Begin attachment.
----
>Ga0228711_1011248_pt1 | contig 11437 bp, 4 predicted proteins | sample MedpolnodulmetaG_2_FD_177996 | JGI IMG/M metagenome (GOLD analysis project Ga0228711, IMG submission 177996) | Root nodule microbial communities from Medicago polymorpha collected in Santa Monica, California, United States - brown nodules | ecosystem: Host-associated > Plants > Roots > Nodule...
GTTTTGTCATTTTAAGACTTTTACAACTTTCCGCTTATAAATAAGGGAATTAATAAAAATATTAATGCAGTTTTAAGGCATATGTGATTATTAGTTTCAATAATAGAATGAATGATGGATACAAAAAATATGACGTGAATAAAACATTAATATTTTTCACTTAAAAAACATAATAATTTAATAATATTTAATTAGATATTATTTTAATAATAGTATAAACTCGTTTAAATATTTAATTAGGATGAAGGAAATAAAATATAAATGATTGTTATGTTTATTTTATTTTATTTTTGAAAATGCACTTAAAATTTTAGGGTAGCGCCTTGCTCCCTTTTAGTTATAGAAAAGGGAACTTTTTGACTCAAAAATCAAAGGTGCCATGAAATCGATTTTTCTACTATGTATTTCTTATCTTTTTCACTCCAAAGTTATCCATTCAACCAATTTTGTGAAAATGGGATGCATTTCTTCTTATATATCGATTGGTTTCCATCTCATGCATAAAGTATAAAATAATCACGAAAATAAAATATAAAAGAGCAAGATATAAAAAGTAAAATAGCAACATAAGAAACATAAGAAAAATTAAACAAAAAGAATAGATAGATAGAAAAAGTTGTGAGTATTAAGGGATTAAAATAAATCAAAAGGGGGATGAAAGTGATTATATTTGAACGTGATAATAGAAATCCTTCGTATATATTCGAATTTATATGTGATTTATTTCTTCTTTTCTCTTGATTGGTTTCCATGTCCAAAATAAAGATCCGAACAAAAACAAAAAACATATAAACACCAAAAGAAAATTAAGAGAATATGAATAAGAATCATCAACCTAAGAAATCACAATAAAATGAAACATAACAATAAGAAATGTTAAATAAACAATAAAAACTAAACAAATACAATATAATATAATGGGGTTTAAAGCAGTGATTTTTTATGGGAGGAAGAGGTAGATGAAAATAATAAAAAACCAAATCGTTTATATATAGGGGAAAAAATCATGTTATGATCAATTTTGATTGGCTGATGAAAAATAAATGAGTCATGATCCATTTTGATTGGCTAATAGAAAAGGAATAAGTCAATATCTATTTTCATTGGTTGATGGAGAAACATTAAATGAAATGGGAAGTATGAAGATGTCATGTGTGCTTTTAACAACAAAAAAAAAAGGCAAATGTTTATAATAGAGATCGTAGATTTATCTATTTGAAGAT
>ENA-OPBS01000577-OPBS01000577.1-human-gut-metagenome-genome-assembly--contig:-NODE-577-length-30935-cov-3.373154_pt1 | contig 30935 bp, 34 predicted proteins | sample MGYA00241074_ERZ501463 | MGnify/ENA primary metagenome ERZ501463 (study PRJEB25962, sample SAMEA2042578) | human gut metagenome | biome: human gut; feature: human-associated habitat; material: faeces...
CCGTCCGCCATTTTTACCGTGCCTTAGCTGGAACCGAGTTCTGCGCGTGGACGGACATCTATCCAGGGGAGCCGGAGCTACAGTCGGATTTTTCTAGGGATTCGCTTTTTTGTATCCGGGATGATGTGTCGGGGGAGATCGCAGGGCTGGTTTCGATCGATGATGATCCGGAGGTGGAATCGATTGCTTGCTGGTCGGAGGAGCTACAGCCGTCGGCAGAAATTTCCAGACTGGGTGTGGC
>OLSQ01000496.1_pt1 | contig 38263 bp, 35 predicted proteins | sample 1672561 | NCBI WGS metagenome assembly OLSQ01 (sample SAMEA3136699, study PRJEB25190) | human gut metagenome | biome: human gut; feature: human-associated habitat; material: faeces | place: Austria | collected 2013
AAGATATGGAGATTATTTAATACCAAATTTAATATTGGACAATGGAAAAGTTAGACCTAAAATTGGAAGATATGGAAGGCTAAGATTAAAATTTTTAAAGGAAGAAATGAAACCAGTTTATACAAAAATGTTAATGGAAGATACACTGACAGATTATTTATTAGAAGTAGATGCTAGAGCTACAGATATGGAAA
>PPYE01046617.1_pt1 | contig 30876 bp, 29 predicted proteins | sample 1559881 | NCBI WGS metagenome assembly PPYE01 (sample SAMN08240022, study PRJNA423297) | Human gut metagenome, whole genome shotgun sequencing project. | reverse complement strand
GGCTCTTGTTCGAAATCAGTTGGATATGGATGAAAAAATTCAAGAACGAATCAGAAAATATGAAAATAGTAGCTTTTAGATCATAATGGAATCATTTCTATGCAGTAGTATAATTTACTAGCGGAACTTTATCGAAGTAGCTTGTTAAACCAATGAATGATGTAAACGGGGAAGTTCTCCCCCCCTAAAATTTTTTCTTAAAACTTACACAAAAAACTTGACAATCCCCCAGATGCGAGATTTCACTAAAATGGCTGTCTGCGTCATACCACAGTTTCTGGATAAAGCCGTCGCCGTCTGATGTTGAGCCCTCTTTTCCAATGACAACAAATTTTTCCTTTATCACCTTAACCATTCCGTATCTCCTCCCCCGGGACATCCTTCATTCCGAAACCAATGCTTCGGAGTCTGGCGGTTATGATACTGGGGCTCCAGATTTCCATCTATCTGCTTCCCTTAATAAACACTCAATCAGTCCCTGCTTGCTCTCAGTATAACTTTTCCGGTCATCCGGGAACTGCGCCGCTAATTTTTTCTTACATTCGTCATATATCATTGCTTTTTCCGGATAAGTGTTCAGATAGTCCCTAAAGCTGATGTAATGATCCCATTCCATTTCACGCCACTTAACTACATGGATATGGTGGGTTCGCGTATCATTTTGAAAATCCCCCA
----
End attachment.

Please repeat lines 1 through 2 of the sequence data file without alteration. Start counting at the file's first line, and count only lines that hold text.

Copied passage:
>Ga0228711_1011248_pt1 | contig 11437 bp, 4 predicted proteins | sample MedpolnodulmetaG_2_FD_177996 | JGI IMG/M metagenome (GOLD analysis project Ga0228711, IMG submission 177996) | Root nodule microbial communities from Medicago polymorpha collected in Santa Monica, California, United States - brown nodules | ecosystem: Host-associated > Plants > Roots > Nodule...
GTTTTGTCATTTTAAGACTTTTACAACTTTCCGCTTATAAATAAGGGAATTAATAAAAATATTAATGCAGTTTTAAGGCATATGTGATTATTAGTTTCAATAATAGAATGAATGATGGATACAAAAAATATGACGTGAATAAAACATTAATATTTTTCACTTAAAAAACATAATAATTTAATAATATTTAATTAGATATTATTTTAATAATAGTATAAACTCGTTTAAATATTTAATTAGGATGAAGGAAATAAAATATAAATGATTGTTATGTTTATTTTATTTTATTTTTGAAAATGCACTTAAAATTTTAGGGTAGCGCCTTGCTCCCTTTTAGTTATAGAAAAGGGAACTTTTTGACTCAAAAATCAAAGGTGCCATGAAATCGATTTTTCTACTATGTATTTCTTATCTTTTTCACTCCAAAGTTATCCATTCAACCAATTTTGTGAAAATGGGATGCATTTCTTCTTATATATCGATTGGTTTCCATCTCATGCATAAAGTATAAAATAATCACGAAAATAAAATATAAAAGAGCAAGATATAAAAAGTAAAATAGCAACATAAGAAACATAAGAAAAATTAAACAAAAAGAATAGATAGATAGAAAAAGTTGTGAGTATTAAGGGATTAAAATAAATCAAAAGGGGGATGAAAGTGATTATATTTGAACGTGATAATAGAAATCCTTCGTATATATTCGAATTTATATGTGATTTATTTCTTCTTTTCTCTTGATTGGTTTCCATGTCCAAAATAAAGATCCGAACAAAAACAAAAAACATATAAACACCAAAAGAAAATTAAGAGAATATGAATAAGAATCATCAACCTAAGAAATCACAATAAAATGAAACATAACAATAAGAAATGTTAAATAAACAATAAAAACTAAACAAATACAATATAATATAATGGGGTTTAAAGCAGTGATTTTTTATGGGAGGAAGAGGTAGATGAAAATAATAAAAAACCAAATCGTTTATATATAGGGGAAAAAATCATGTTATGATCAATTTTGATTGGCTGATGAAAAATAAATGAGTCATGATCCATTTTGATTGGCTAATAGAAAAGGAATAAGTCAATATCTATTTTCATTGGTTGATGGAGAAACATTAAATGAAATGGGAAGTATGAAGATGTCATGTGTGCTTTTAACAACAAAAAAAAAAGGCAAATGTTTATAATAGAGATCGTAGATTTATCTATTTGAAGAT